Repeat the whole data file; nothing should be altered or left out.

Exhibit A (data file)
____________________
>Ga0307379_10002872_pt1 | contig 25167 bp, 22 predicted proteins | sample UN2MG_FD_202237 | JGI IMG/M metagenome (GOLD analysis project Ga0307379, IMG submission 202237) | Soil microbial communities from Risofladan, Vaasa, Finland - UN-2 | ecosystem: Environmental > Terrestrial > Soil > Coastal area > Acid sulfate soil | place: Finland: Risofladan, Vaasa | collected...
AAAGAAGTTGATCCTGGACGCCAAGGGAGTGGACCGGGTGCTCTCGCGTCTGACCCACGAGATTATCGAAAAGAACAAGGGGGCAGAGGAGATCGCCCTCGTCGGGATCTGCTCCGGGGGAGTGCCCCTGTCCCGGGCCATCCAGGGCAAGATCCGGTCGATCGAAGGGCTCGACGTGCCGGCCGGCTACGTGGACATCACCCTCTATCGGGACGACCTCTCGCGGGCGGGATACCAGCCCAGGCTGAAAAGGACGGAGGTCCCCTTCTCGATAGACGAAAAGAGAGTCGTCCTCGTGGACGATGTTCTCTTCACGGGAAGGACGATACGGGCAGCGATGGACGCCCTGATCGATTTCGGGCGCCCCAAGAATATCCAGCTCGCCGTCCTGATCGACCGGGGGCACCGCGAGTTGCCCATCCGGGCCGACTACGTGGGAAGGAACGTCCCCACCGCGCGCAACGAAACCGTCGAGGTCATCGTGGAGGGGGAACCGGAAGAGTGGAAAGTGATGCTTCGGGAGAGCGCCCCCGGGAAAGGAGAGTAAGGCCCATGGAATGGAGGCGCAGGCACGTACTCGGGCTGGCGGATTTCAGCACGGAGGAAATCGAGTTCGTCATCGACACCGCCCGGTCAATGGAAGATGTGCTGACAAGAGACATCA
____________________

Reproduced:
>Ga0307379_10002872_pt1 | contig 25167 bp, 22 predicted proteins | sample UN2MG_FD_202237 | JGI IMG/M metagenome (GOLD analysis project Ga0307379, IMG submission 202237) | Soil microbial communities from Risofladan, Vaasa, Finland - UN-2 | ecosystem: Environmental > Terrestrial > Soil > Coastal area > Acid sulfate soil | place: Finland: Risofladan, Vaasa | collected...
AAAGAAGTTGATCCTGGACGCCAAGGGAGTGGACCGGGTGCTCTCGCGTCTGACCCACGAGATTATCGAAAAGAACAAGGGGGCAGAGGAGATCGCCCTCGTCGGGATCTGCTCCGGGGGAGTGCCCCTGTCCCGGGCCATCCAGGGCAAGATCCGGTCGATCGAAGGGCTCGACGTGCCGGCCGGCTACGTGGACATCACCCTCTATCGGGACGACCTCTCGCGGGCGGGATACCAGCCCAGGCTGAAAAGGACGGAGGTCCCCTTCTCGATAGACGAAAAGAGAGTCGTCCTCGTGGACGATGTTCTCTTCACGGGAAGGACGATACGGGCAGCGATGGACGCCCTGATCGATTTCGGGCGCCCCAAGAATATCCAGCTCGCCGTCCTGATCGACCGGGGGCACCGCGAGTTGCCCATCCGGGCCGACTACGTGGGAAGGAACGTCCCCACCGCGCGCAACGAAACCGTCGAGGTCATCGTGGAGGGGGAACCGGAAGAGTGGAAAGTGATGCTTCGGGAGAGCGCCCCCGGGAAAGGAGAGTAAGGCCCATGGAATGGAGGCGCAGGCACGTACTCGGGCTGGCGGATTTCAGCACGGAGGAAATCGAGTTCGTCATCGACACCGCCCGGTCAATGGAAGATGTGCTGACAAGAGACATCA